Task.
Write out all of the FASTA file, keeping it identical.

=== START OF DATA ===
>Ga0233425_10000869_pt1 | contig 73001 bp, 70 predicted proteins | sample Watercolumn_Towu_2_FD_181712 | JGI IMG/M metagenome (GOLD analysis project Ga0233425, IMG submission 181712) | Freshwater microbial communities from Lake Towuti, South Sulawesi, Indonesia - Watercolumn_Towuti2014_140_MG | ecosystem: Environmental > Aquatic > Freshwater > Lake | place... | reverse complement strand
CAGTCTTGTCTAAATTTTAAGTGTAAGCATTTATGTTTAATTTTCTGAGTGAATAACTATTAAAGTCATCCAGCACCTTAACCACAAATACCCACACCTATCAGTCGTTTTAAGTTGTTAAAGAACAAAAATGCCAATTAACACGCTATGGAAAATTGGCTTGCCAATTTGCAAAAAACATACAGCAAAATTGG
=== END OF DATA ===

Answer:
>Ga0233425_10000869_pt1 | contig 73001 bp, 70 predicted proteins | sample Watercolumn_Towu_2_FD_181712 | JGI IMG/M metagenome (GOLD analysis project Ga0233425, IMG submission 181712) | Freshwater microbial communities from Lake Towuti, South Sulawesi, Indonesia - Watercolumn_Towuti2014_140_MG | ecosystem: Environmental > Aquatic > Freshwater > Lake | place... | reverse complement strand
CAGTCTTGTCTAAATTTTAAGTGTAAGCATTTATGTTTAATTTTCTGAGTGAATAACTATTAAAGTCATCCAGCACCTTAACCACAAATACCCACACCTATCAGTCGTTTTAAGTTGTTAAAGAACAAAAATGCCAATTAACACGCTATGGAAAATTGGCTTGCCAATTTGCAAAAAACATACAGCAAAATTGG